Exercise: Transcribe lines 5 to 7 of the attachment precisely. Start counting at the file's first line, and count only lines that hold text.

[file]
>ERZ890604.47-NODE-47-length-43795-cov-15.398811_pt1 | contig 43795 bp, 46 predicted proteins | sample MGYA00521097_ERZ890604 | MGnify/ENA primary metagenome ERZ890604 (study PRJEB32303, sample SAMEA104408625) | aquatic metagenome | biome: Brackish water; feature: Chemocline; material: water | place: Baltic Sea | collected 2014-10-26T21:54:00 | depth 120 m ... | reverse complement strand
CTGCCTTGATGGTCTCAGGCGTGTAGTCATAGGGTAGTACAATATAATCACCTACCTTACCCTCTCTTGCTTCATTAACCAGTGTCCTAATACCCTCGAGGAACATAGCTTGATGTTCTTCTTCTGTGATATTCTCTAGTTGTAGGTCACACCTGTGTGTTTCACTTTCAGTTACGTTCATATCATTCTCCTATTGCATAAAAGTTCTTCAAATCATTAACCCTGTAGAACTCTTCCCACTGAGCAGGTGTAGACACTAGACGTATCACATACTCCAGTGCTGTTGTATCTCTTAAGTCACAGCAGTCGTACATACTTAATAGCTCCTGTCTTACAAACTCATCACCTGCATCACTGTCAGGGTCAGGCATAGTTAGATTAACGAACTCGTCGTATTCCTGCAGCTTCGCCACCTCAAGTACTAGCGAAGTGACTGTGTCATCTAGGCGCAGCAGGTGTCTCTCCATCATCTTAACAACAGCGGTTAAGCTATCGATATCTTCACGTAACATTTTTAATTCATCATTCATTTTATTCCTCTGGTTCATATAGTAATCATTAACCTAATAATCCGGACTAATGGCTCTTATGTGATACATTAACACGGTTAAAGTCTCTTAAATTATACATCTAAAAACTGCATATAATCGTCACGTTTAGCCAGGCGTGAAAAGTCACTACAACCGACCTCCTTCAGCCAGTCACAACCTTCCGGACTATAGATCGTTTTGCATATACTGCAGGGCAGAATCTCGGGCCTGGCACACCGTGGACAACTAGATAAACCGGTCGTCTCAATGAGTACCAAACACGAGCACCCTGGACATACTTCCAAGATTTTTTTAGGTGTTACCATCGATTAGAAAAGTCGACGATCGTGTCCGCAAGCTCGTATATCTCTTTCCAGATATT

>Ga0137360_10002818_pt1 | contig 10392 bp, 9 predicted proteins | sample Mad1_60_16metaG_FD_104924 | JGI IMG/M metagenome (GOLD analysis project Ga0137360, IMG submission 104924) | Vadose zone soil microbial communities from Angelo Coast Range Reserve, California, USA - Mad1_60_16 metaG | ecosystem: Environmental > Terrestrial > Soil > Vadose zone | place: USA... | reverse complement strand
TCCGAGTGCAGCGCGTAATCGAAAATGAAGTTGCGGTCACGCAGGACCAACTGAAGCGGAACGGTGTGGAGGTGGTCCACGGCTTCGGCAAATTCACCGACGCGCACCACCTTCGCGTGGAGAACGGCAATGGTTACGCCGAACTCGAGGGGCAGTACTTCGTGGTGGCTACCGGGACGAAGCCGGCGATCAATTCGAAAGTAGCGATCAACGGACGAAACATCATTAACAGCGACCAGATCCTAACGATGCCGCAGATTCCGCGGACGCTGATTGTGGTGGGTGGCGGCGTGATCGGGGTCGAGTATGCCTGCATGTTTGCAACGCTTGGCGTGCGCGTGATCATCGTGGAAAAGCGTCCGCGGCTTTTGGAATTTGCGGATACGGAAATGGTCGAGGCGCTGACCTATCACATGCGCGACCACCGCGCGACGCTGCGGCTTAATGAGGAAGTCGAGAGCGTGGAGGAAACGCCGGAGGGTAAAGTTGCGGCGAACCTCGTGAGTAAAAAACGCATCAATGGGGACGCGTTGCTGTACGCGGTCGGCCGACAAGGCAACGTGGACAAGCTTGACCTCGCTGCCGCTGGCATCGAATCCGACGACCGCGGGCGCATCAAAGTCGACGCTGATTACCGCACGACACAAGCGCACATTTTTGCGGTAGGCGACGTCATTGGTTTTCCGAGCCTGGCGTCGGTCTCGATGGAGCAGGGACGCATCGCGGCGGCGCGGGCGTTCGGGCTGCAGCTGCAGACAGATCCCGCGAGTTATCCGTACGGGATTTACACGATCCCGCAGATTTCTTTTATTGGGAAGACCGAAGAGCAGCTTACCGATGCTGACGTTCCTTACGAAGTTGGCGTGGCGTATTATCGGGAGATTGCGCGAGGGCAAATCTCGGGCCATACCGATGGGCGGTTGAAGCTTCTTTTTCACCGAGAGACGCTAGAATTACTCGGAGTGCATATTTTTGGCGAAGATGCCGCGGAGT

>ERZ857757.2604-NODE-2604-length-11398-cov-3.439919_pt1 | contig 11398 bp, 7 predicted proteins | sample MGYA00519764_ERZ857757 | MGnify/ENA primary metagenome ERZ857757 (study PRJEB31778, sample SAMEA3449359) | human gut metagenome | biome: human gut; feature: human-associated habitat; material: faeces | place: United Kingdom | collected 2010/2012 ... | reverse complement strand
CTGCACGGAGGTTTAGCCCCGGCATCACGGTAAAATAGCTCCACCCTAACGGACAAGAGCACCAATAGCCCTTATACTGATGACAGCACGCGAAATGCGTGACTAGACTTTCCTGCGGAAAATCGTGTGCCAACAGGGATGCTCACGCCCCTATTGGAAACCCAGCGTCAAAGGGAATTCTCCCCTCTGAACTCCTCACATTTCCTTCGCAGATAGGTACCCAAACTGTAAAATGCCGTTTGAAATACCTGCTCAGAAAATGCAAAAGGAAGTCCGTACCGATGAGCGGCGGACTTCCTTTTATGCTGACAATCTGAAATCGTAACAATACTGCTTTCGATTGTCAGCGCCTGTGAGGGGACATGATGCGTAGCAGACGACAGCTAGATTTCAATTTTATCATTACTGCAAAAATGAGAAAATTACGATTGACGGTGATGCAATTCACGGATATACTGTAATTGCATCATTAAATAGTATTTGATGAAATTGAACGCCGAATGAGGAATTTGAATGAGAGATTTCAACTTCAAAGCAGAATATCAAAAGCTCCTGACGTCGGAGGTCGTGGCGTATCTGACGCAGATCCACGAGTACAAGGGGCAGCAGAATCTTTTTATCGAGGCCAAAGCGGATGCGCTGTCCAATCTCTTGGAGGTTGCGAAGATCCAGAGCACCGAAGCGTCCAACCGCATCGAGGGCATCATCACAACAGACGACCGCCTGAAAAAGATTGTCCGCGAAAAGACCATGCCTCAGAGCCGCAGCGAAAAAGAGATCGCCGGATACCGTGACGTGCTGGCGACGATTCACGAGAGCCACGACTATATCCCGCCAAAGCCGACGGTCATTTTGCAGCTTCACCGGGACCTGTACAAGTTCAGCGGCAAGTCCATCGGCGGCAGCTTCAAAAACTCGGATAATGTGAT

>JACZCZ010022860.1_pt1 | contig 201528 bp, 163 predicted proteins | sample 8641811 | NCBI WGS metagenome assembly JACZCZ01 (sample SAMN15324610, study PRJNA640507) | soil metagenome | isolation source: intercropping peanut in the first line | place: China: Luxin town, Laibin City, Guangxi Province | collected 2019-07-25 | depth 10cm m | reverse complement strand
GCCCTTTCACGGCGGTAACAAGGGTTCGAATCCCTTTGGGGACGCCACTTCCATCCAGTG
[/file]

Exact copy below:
>ERZ857757.2604-NODE-2604-length-11398-cov-3.439919_pt1 | contig 11398 bp, 7 predicted proteins | sample MGYA00519764_ERZ857757 | MGnify/ENA primary metagenome ERZ857757 (study PRJEB31778, sample SAMEA3449359) | human gut metagenome | biome: human gut; feature: human-associated habitat; material: faeces | place: United Kingdom | collected 2010/2012 ... | reverse complement strand
CTGCACGGAGGTTTAGCCCCGGCATCACGGTAAAATAGCTCCACCCTAACGGACAAGAGCACCAATAGCCCTTATACTGATGACAGCACGCGAAATGCGTGACTAGACTTTCCTGCGGAAAATCGTGTGCCAACAGGGATGCTCACGCCCCTATTGGAAACCCAGCGTCAAAGGGAATTCTCCCCTCTGAACTCCTCACATTTCCTTCGCAGATAGGTACCCAAACTGTAAAATGCCGTTTGAAATACCTGCTCAGAAAATGCAAAAGGAAGTCCGTACCGATGAGCGGCGGACTTCCTTTTATGCTGACAATCTGAAATCGTAACAATACTGCTTTCGATTGTCAGCGCCTGTGAGGGGACATGATGCGTAGCAGACGACAGCTAGATTTCAATTTTATCATTACTGCAAAAATGAGAAAATTACGATTGACGGTGATGCAATTCACGGATATACTGTAATTGCATCATTAAATAGTATTTGATGAAATTGAACGCCGAATGAGGAATTTGAATGAGAGATTTCAACTTCAAAGCAGAATATCAAAAGCTCCTGACGTCGGAGGTCGTGGCGTATCTGACGCAGATCCACGAGTACAAGGGGCAGCAGAATCTTTTTATCGAGGCCAAAGCGGATGCGCTGTCCAATCTCTTGGAGGTTGCGAAGATCCAGAGCACCGAAGCGTCCAACCGCATCGAGGGCATCATCACAACAGACGACCGCCTGAAAAAGATTGTCCGCGAAAAGACCATGCCTCAGAGCCGCAGCGAAAAAGAGATCGCCGGATACCGTGACGTGCTGGCGACGATTCACGAGAGCCACGACTATATCCCGCCAAAGCCGACGGTCATTTTGCAGCTTCACCGGGACCTGTACAAGTTCAGCGGCAAGTCCATCGGCGGCAGCTTCAAAAACTCGGATAATGTGAT

>JACZCZ010022860.1_pt1 | contig 201528 bp, 163 predicted proteins | sample 8641811 | NCBI WGS metagenome assembly JACZCZ01 (sample SAMN15324610, study PRJNA640507) | soil metagenome | isolation source: intercropping peanut in the first line | place: China: Luxin town, Laibin City, Guangxi Province | collected 2019-07-25 | depth 10cm m | reverse complement strand